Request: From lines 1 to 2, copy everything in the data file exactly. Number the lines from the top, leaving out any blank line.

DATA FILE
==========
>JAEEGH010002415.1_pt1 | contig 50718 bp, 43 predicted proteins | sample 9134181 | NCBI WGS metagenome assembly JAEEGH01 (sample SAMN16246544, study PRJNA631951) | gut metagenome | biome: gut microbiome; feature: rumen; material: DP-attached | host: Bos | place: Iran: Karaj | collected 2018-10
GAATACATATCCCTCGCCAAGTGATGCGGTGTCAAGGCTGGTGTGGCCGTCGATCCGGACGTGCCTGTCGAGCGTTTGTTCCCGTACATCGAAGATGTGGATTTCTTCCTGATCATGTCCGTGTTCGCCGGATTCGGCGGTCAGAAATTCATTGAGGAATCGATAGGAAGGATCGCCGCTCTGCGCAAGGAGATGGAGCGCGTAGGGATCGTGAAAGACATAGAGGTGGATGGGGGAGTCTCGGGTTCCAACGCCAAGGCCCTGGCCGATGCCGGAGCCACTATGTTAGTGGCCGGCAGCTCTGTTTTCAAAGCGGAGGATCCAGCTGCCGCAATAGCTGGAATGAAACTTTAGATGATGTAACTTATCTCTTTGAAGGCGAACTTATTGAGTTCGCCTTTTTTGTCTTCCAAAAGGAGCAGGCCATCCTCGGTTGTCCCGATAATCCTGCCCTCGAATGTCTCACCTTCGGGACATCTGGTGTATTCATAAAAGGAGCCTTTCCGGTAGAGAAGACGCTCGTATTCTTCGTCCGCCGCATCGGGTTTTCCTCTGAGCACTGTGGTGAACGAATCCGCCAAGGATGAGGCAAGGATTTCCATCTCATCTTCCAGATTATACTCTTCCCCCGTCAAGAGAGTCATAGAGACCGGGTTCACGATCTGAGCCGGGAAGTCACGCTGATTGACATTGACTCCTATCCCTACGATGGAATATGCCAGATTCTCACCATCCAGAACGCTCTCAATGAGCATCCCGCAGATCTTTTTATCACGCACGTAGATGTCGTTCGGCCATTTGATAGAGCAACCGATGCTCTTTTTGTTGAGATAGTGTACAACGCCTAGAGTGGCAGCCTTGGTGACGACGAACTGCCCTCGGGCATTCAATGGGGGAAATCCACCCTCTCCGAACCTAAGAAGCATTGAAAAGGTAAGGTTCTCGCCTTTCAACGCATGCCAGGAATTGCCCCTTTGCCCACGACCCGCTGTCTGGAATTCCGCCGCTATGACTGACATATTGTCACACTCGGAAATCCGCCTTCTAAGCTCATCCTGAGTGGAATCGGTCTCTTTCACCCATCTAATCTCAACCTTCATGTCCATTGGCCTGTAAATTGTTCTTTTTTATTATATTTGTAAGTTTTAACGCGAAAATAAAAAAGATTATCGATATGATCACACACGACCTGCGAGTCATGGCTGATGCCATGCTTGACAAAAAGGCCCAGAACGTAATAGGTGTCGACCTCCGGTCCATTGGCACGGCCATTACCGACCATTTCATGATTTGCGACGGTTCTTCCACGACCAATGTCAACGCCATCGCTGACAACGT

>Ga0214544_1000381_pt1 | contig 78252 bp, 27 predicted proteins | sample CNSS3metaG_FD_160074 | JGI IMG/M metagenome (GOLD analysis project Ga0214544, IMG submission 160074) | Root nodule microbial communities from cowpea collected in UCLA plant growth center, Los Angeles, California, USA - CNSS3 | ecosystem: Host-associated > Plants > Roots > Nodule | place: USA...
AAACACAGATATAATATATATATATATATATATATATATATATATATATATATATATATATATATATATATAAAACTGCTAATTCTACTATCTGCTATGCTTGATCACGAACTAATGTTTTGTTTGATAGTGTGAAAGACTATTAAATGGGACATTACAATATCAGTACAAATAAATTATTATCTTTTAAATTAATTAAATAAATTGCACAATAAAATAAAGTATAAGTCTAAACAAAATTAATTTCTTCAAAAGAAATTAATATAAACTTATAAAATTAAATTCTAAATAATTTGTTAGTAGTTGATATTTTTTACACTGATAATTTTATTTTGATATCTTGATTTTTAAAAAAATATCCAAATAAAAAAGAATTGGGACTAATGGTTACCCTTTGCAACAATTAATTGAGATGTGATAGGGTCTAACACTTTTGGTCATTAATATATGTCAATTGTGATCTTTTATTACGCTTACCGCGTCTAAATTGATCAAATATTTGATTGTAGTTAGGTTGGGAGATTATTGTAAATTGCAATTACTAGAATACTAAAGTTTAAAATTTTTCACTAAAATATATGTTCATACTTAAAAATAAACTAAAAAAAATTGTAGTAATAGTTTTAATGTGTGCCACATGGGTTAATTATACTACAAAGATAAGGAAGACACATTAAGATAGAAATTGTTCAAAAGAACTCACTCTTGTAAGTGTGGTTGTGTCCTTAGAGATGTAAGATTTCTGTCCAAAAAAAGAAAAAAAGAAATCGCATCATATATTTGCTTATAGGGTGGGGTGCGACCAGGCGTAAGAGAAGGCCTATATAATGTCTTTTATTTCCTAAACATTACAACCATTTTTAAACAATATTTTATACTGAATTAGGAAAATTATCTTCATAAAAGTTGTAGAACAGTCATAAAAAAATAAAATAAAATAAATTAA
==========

>JAEEGH010002415.1_pt1 | contig 50718 bp, 43 predicted proteins | sample 9134181 | NCBI WGS metagenome assembly JAEEGH01 (sample SAMN16246544, study PRJNA631951) | gut metagenome | biome: gut microbiome; feature: rumen; material: DP-attached | host: Bos | place: Iran: Karaj | collected 2018-10
GAATACATATCCCTCGCCAAGTGATGCGGTGTCAAGGCTGGTGTGGCCGTCGATCCGGACGTGCCTGTCGAGCGTTTGTTCCCGTACATCGAAGATGTGGATTTCTTCCTGATCATGTCCGTGTTCGCCGGATTCGGCGGTCAGAAATTCATTGAGGAATCGATAGGAAGGATCGCCGCTCTGCGCAAGGAGATGGAGCGCGTAGGGATCGTGAAAGACATAGAGGTGGATGGGGGAGTCTCGGGTTCCAACGCCAAGGCCCTGGCCGATGCCGGAGCCACTATGTTAGTGGCCGGCAGCTCTGTTTTCAAAGCGGAGGATCCAGCTGCCGCAATAGCTGGAATGAAACTTTAGATGATGTAACTTATCTCTTTGAAGGCGAACTTATTGAGTTCGCCTTTTTTGTCTTCCAAAAGGAGCAGGCCATCCTCGGTTGTCCCGATAATCCTGCCCTCGAATGTCTCACCTTCGGGACATCTGGTGTATTCATAAAAGGAGCCTTTCCGGTAGAGAAGACGCTCGTATTCTTCGTCCGCCGCATCGGGTTTTCCTCTGAGCACTGTGGTGAACGAATCCGCCAAGGATGAGGCAAGGATTTCCATCTCATCTTCCAGATTATACTCTTCCCCCGTCAAGAGAGTCATAGAGACCGGGTTCACGATCTGAGCCGGGAAGTCACGCTGATTGACATTGACTCCTATCCCTACGATGGAATATGCCAGATTCTCACCATCCAGAACGCTCTCAATGAGCATCCCGCAGATCTTTTTATCACGCACGTAGATGTCGTTCGGCCATTTGATAGAGCAACCGATGCTCTTTTTGTTGAGATAGTGTACAACGCCTAGAGTGGCAGCCTTGGTGACGACGAACTGCCCTCGGGCATTCAATGGGGGAAATCCACCCTCTCCGAACCTAAGAAGCATTGAAAAGGTAAGGTTCTCGCCTTTCAACGCATGCCAGGAATTGCCCCTTTGCCCACGACCCGCTGTCTGGAATTCCGCCGCTATGACTGACATATTGTCACACTCGGAAATCCGCCTTCTAAGCTCATCCTGAGTGGAATCGGTCTCTTTCACCCATCTAATCTCAACCTTCATGTCCATTGGCCTGTAAATTGTTCTTTTTTATTATATTTGTAAGTTTTAACGCGAAAATAAAAAAGATTATCGATATGATCACACACGACCTGCGAGTCATGGCTGATGCCATGCTTGACAAAAAGGCCCAGAACGTAATAGGTGTCGACCTCCGGTCCATTGGCACGGCCATTACCGACCATTTCATGATTTGCGACGGTTCTTCCACGACCAATGTCAACGCCATCGCTGACAACGT